Doing a pre-licensing education course dramatically increases your chance of passing your exam on your first attempt, which can end up saving you both time and money in the long run. For pre-licensing education, StateRequirement recommends:

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If you want more information before getting started, you can also have a look at our in-depth overview of the five best pre-license education courses in 2024.

Step 3: Pass the Relevant West Virginia Insurance License Exam(s)

After completing your pre-licensing education course, you will need to take (and pass) the relevant West Virginia insurance exam.

We say “relevant” because this will depend on the line you wish to specialize in; for example, if you’re planning to become a life insurance agent, you will need to sit the Life exam, which has 78 scored questions (plus 11 pretest questions).

In West Virginia, all insurance exams are multiple-choice and administered by Pearson VUE.

Keep in mind that if you choose to take two single-line exams separately (e.g., the Property exam and the Casualty exam), you will need to pass both within 12 months of each other in order to be eligible for the relevant combined line of authority license (e.g., Property and Casualty, etc.).

For more information, you can have a look at our West Virginia Insurance License Exam guide.

Step 4: Complete a Fingerprinting And Background Check

The final step you’ll likely need to complete before you can submit your insurance agent license application is completing a fingerprinting and background check.

To do this, you’ll need to go to the IdentoGO website or call (855) 766-7746 and use service code 228NS5. There is a $44.50 processing fee for this.

You will need to bring an acceptable identification document to your enrollment appointment in order to avoid being denied, which includes:

  • A Driver’s License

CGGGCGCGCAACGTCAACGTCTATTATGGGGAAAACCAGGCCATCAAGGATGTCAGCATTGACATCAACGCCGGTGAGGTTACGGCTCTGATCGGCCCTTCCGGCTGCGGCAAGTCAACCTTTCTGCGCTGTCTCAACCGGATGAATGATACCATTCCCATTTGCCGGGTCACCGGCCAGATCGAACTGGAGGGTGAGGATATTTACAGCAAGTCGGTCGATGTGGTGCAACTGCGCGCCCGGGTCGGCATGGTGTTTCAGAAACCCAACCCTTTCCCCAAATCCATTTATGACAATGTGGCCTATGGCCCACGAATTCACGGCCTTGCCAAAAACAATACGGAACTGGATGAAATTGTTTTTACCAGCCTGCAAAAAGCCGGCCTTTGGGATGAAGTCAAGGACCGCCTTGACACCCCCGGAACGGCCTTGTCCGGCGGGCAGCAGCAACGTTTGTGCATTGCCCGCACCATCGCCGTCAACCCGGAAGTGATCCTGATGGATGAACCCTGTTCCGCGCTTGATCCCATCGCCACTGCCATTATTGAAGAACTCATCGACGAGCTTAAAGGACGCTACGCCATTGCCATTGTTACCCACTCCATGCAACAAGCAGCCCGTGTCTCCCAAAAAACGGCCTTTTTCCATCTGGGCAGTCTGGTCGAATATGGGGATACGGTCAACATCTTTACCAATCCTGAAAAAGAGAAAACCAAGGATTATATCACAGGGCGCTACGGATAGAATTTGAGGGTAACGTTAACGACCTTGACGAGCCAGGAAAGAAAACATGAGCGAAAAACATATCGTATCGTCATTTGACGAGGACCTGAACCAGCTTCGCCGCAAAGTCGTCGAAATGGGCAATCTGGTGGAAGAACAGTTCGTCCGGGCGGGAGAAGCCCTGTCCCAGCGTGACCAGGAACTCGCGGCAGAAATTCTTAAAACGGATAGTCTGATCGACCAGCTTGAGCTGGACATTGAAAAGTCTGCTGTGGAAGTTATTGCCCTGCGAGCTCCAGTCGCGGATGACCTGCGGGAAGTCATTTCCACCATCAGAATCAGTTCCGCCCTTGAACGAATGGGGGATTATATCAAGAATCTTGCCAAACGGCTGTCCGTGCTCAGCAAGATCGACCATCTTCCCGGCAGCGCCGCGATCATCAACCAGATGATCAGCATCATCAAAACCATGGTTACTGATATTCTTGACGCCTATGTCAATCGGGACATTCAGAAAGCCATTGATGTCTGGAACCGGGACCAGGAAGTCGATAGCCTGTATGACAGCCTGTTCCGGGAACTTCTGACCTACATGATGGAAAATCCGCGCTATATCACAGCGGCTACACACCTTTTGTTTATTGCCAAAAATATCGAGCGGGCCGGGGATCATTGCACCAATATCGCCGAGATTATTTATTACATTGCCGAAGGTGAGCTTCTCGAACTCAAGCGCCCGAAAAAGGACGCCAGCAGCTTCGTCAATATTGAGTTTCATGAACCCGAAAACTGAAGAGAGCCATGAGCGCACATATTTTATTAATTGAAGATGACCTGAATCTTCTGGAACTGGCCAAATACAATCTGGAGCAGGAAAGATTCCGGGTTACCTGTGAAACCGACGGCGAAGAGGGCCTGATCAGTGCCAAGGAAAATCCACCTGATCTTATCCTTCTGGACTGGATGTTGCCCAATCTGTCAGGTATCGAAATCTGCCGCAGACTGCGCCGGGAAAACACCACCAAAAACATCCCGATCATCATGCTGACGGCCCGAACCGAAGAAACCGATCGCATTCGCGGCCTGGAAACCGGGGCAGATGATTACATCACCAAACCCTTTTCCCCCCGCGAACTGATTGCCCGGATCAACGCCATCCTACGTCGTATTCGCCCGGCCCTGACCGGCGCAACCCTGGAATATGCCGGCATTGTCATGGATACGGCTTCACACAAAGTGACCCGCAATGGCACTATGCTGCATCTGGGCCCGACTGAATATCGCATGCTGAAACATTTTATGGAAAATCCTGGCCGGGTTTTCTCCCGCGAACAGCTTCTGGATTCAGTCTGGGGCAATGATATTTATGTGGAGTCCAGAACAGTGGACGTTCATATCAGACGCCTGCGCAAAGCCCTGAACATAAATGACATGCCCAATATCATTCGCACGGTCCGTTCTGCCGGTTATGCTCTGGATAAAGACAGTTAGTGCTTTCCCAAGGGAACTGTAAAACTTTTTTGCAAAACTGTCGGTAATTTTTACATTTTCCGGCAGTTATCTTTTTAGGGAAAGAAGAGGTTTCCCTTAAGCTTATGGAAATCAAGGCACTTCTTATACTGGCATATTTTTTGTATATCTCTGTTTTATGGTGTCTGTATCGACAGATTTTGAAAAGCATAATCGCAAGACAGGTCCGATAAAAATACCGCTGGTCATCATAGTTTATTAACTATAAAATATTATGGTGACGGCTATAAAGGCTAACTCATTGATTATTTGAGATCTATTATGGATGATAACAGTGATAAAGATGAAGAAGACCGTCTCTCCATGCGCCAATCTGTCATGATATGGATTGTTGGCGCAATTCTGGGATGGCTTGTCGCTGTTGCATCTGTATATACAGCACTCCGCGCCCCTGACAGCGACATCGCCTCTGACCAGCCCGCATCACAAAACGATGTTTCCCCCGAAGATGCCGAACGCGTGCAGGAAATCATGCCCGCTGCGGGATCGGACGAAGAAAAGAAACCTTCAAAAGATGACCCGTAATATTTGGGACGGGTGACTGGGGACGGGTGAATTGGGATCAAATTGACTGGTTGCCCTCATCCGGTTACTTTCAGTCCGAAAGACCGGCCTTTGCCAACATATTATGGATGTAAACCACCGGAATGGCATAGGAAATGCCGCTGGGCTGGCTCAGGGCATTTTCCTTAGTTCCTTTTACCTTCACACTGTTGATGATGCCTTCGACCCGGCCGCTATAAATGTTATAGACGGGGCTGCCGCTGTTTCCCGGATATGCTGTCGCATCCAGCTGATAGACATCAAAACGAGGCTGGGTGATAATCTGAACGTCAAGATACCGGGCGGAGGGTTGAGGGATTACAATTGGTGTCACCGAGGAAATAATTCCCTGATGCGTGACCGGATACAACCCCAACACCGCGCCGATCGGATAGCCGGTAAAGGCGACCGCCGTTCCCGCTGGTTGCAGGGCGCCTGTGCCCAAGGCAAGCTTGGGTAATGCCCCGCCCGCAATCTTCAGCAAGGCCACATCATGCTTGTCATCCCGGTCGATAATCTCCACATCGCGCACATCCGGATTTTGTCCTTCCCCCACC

• A State ID Card
  • A Passport
  • A Government ID Card
  • An Employment Authorization Card
  • A Military ID Card
  • A Merchant Mariner Card (MMD)

Keep in mind that not everyone will need to complete a fingerprint background check. For example, this is not a requirement for non-resident licensees, adjusters, and limited-line applications.

Note: Your fingerprints will remain valid for 60 days; if you do not submit your application within this timeline, you’ll need to repeat this step. =

Step 5: Submit Your Insurance License Application

With your exams and fingerprinting out of the way, you’ll be ready to actually apply for your license online through the National Insurance Producer Registry (NIPR).

The cost for this is $50, plus a small transaction fee imposed via NIPR (i.e., $5.60).

Be aware that if you’ve passed the licensing exams for multiple lines of authority, you’ll be required to submit an application (and pay a filing fee) for each of these.

Step 6: Application Review

And that’s it! After satisfying all the other requirements and submitting a license application to NIPR, all that’s left to do is wait.

If everything on your application has been filled out correctly, your license should be issued within a couple of weeks — which is the amount of time it typically takes for a license application and background check to be reviewed.

It’s important to be aware that the issuance of your insurance license can take a bit longer than this if there are any items from your background check that need to be looked over. However, the state will likely get in touch with you to give some context if they run into any issues.

In any case, the state will send you an email regarding the status of your license once this review has been completed, so keep an eye out for that!

Pro tip: Doing a pre-licensing education course dramatically increases your chance of passing your exam on your first attempt, which can end up saving you both time and money in the long run.

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After Getting Your West Virginia Insurance License